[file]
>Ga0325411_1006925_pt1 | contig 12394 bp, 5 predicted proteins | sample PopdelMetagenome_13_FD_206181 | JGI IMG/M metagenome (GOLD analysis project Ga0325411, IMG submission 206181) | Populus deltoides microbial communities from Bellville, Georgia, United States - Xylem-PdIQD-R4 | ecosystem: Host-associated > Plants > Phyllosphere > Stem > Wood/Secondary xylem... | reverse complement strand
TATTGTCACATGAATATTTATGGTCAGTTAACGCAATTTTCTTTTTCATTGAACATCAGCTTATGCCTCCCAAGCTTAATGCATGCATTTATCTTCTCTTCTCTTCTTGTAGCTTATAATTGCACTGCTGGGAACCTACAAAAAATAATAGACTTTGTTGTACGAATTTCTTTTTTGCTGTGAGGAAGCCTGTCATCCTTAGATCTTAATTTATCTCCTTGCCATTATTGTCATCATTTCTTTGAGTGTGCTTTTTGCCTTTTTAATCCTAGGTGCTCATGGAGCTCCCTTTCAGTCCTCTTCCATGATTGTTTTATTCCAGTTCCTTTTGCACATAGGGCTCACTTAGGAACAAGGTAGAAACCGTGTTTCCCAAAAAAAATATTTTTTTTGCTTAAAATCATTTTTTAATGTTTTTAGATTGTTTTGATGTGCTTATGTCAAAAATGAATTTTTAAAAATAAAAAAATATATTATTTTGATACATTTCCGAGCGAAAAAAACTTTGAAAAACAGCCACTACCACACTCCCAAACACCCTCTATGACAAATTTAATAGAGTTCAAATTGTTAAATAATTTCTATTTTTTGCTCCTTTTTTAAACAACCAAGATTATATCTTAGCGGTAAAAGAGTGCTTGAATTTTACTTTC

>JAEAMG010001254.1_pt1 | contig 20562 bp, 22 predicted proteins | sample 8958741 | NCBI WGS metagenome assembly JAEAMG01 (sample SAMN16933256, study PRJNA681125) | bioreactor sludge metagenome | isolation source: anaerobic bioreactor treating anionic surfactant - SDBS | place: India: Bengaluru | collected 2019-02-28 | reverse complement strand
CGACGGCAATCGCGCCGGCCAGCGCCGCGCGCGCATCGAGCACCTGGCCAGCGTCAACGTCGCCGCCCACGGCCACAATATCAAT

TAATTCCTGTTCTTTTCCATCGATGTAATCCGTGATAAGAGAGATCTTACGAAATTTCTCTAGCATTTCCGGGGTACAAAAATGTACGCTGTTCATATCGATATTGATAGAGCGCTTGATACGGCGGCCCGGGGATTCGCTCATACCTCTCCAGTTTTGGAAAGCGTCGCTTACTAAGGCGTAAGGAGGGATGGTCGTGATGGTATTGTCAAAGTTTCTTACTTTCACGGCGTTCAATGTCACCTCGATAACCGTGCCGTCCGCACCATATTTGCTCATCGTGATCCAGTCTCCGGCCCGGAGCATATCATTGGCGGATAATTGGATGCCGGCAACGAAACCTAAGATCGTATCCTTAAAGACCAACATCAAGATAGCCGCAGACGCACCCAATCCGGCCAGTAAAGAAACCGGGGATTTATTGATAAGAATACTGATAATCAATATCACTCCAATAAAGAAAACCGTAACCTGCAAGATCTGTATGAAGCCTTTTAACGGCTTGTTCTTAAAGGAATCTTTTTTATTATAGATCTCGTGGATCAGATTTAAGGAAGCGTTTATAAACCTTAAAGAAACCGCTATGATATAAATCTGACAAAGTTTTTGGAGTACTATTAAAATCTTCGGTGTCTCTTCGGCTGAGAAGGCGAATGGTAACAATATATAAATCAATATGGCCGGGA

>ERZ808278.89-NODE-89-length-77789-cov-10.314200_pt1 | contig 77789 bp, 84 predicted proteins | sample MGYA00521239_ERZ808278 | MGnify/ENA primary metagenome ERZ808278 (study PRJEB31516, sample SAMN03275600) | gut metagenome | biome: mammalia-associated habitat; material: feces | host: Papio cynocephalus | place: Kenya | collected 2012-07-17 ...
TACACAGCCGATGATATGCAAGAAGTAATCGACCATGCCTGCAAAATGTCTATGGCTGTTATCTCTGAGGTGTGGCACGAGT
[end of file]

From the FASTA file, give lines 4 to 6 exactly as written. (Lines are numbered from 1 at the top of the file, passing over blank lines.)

CGACGGCAATCGCGCCGGCCAGCGCCGCGCGCGCATCGAGCACCTGGCCAGCGTCAACGTCGCCGCCCACGGCCACAATATCAAT

TAATTCCTGTTCTTTTCCATCGATGTAATCCGTGATAAGAGAGATCTTACGAAATTTCTCTAGCATTTCCGGGGTACAAAAATGTACGCTGTTCATATCGATATTGATAGAGCGCTTGATACGGCGGCCCGGGGATTCGCTCATACCTCTCCAGTTTTGGAAAGCGTCGCTTACTAAGGCGTAAGGAGGGATGGTCGTGATGGTATTGTCAAAGTTTCTTACTTTCACGGCGTTCAATGTCACCTCGATAACCGTGCCGTCCGCACCATATTTGCTCATCGTGATCCAGTCTCCGGCCCGGAGCATATCATTGGCGGATAATTGGATGCCGGCAACGAAACCTAAGATCGTATCCTTAAAGACCAACATCAAGATAGCCGCAGACGCACCCAATCCGGCCAGTAAAGAAACCGGGGATTTATTGATAAGAATACTGATAATCAATATCACTCCAATAAAGAAAACCGTAACCTGCAAGATCTGTATGAAGCCTTTTAACGGCTTGTTCTTAAAGGAATCTTTTTTATTATAGATCTCGTGGATCAGATTTAAGGAAGCGTTTATAAACCTTAAAGAAACCGCTATGATATAAATCTGACAAAGTTTTTGGAGTACTATTAAAATCTTCGGTGTCTCTTCGGCTGAGAAGGCGAATGGTAACAATATATAAATCAATATGGCCGGGA

>ERZ808278.89-NODE-89-length-77789-cov-10.314200_pt1 | contig 77789 bp, 84 predicted proteins | sample MGYA00521239_ERZ808278 | MGnify/ENA primary metagenome ERZ808278 (study PRJEB31516, sample SAMN03275600) | gut metagenome | biome: mammalia-associated habitat; material: feces | host: Papio cynocephalus | place: Kenya | collected 2012-07-17 ...